“The future does not exist. It’s not here until we move ahead, minute by minute, day by day. I can’t afford to live in the future any more. . . . If I want to do it, I do it now and enjoy myself. I have a great excuse to be self-indulgent, to do things I enjoy, to go to the beach, to try not to worry about my social and living situation, my financial situation.

“I’ll let you know some of the maladies that have come my way over the past year, so this robust body doesn’t fool you. I don’t want sympathy. I just want you to know one person’s experience with AIDS thus far.

“I have a bacteria that attacks my internal organs, my liver, my spleen, called MAI. It’s untreatable. It’s a condition that probably some of you have, but your system is able to fight it.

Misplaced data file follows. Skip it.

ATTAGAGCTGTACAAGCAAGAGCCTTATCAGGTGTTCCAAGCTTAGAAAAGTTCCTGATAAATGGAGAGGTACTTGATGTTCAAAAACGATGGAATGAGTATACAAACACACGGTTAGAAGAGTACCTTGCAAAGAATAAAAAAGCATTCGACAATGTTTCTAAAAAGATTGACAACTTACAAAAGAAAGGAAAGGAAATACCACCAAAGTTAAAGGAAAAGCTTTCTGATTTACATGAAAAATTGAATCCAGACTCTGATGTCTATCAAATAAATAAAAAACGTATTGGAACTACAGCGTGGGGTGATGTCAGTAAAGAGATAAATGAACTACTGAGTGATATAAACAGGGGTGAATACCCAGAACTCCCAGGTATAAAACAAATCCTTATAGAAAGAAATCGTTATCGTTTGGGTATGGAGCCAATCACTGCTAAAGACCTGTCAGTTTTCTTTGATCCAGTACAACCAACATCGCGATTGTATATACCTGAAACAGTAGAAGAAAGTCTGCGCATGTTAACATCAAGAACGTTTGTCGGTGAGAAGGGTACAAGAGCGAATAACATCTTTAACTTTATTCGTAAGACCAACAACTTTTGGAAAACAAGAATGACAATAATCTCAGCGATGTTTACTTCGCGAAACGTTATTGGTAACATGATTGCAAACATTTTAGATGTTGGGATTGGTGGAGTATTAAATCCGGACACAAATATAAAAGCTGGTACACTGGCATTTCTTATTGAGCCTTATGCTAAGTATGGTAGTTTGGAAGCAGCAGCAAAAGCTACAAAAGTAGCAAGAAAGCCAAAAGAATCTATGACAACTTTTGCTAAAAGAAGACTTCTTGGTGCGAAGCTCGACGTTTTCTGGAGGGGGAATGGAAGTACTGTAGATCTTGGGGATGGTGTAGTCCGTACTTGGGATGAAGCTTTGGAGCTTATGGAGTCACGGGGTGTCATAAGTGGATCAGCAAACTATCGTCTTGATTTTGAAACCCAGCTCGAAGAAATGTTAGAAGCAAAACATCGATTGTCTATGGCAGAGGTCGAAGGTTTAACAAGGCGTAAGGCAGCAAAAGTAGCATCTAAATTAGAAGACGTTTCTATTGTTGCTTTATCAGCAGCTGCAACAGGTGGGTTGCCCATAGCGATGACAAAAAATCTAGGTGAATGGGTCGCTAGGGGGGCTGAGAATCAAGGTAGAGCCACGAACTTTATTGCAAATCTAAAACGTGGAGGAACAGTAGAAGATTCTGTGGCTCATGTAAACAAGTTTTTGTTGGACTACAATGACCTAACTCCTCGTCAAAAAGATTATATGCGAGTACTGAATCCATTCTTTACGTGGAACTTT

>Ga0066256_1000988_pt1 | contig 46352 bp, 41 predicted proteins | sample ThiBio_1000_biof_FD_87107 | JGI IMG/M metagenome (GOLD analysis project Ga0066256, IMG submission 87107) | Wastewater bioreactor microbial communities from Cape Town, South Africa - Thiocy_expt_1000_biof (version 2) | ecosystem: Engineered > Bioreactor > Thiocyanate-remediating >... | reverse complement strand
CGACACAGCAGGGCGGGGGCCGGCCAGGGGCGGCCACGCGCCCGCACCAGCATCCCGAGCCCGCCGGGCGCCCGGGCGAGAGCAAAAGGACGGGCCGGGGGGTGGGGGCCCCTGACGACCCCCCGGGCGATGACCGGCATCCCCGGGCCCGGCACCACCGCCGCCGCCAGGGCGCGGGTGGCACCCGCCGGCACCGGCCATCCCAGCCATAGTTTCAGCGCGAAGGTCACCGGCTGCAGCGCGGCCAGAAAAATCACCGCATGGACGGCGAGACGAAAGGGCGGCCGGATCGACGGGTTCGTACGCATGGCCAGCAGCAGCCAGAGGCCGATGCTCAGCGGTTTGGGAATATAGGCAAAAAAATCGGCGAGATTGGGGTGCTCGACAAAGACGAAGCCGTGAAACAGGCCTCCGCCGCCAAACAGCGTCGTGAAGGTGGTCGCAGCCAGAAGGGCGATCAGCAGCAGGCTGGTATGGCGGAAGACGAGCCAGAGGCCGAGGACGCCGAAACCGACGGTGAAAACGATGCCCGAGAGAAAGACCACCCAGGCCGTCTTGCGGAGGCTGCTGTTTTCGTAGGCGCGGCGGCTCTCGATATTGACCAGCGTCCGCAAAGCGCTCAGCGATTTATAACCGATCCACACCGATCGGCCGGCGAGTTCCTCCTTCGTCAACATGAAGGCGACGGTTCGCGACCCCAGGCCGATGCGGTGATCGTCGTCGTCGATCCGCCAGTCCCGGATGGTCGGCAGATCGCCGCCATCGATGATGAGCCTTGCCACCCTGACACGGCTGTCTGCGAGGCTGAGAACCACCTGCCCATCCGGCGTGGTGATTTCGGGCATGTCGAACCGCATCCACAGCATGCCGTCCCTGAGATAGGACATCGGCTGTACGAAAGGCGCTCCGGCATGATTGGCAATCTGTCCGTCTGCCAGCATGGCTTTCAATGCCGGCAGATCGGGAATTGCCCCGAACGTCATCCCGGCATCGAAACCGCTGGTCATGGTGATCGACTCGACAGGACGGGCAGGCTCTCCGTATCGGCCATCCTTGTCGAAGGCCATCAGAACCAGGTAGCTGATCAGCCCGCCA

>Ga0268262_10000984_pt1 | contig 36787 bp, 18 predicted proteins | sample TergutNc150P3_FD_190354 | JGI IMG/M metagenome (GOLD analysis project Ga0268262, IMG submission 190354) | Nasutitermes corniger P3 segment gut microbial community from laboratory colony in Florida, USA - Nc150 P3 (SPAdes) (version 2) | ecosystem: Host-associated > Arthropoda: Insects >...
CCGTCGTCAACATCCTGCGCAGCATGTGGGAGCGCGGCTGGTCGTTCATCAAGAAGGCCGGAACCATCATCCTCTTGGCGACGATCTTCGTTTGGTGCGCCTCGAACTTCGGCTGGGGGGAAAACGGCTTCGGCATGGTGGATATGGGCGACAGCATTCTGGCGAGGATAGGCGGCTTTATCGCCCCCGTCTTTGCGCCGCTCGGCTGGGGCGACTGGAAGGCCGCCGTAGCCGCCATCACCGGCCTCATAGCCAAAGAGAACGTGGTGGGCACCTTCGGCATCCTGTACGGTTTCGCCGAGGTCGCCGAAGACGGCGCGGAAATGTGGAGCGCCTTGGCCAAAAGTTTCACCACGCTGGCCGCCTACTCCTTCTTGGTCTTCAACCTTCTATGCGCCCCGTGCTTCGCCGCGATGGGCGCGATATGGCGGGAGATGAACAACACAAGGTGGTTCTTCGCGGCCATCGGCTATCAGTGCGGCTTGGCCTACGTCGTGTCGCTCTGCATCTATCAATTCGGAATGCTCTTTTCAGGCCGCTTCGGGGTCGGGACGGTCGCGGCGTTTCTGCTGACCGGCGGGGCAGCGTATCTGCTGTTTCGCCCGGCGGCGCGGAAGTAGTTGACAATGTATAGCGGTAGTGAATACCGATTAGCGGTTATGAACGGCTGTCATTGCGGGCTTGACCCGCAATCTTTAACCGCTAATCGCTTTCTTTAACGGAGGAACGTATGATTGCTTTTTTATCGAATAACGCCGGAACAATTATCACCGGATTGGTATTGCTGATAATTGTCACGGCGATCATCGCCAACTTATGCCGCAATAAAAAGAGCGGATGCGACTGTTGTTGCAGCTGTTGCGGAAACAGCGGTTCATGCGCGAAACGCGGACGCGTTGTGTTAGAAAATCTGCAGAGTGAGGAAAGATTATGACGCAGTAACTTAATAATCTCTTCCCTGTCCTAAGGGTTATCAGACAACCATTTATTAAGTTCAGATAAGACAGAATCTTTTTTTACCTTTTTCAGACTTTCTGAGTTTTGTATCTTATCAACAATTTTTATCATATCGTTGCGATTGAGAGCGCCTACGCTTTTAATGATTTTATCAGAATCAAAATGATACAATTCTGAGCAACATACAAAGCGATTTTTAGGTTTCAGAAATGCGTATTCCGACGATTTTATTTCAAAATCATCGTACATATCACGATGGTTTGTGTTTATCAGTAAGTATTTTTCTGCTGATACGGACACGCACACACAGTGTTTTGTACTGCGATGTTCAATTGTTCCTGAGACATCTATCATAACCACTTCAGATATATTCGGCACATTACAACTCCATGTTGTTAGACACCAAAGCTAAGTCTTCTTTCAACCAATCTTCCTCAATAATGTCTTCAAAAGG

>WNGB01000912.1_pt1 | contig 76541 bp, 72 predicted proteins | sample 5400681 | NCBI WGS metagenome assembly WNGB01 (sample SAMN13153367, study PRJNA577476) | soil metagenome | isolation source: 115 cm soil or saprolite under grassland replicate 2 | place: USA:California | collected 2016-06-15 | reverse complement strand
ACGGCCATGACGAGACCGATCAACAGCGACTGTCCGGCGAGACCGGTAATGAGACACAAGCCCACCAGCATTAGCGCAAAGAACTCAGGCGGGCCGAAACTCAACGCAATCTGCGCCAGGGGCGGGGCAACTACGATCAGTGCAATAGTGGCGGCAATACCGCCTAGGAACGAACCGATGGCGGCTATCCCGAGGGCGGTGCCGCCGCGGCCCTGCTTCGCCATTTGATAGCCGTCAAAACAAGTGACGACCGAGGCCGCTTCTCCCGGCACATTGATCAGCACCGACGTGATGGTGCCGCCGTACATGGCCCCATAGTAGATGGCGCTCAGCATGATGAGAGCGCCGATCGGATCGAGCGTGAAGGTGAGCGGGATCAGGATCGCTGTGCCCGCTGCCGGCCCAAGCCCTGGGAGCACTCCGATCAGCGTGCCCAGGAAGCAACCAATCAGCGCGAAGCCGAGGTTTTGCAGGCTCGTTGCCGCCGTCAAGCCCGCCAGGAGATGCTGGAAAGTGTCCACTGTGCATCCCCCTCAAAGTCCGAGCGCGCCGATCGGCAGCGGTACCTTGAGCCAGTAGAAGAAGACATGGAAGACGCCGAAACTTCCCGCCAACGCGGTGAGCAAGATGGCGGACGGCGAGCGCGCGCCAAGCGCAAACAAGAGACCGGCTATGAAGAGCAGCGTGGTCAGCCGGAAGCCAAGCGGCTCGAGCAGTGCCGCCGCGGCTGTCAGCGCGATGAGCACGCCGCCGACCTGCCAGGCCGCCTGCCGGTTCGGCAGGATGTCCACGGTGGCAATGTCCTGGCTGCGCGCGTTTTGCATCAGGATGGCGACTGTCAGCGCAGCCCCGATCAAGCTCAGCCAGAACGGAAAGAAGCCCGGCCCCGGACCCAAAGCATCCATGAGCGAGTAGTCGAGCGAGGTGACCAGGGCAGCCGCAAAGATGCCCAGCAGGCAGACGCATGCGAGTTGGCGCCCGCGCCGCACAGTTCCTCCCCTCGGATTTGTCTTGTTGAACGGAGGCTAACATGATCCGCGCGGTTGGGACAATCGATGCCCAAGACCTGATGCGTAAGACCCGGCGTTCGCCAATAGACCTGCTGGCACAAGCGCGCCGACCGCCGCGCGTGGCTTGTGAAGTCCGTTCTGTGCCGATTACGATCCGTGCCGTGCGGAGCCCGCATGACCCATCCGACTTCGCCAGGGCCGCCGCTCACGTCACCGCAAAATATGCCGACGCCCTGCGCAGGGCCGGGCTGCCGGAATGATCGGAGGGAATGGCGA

“Since January I’ve been dealing with a virus. It’s sort of like herpes, and it attacks the retina of the eye and causes it to scar over and not reflect any light, so I’m now blind in my left eye.

“I’m still fairly safe. You drive fast enough, and you don’t even notice when you hit them. “I’ve been hoarse for the last few weeks. They’re telling me it might be the same virus. I don’t know what that’s supposed to do to my vocal chords. But as a trained singer, that sounds to me like a lousy diagnosis.

“I have cancer in my right leg, which causes the lymph systems not to work very well, and so it swells up with all this fluid it can’t get rid of. Right now we’re using the very modern technique of wrapping my leg so tight, it can’t swell up. Very medieval. Leeches are probably going to be next, but if it works, I’m not going to complain.


“I take the famous drug AZT you’ve probably heard about, the antiviral drug trying to fight this virus. I can only take a third of the recommended dosage . . . I still become anemic with the third dosage, and I need blood transfusions every three weeks.”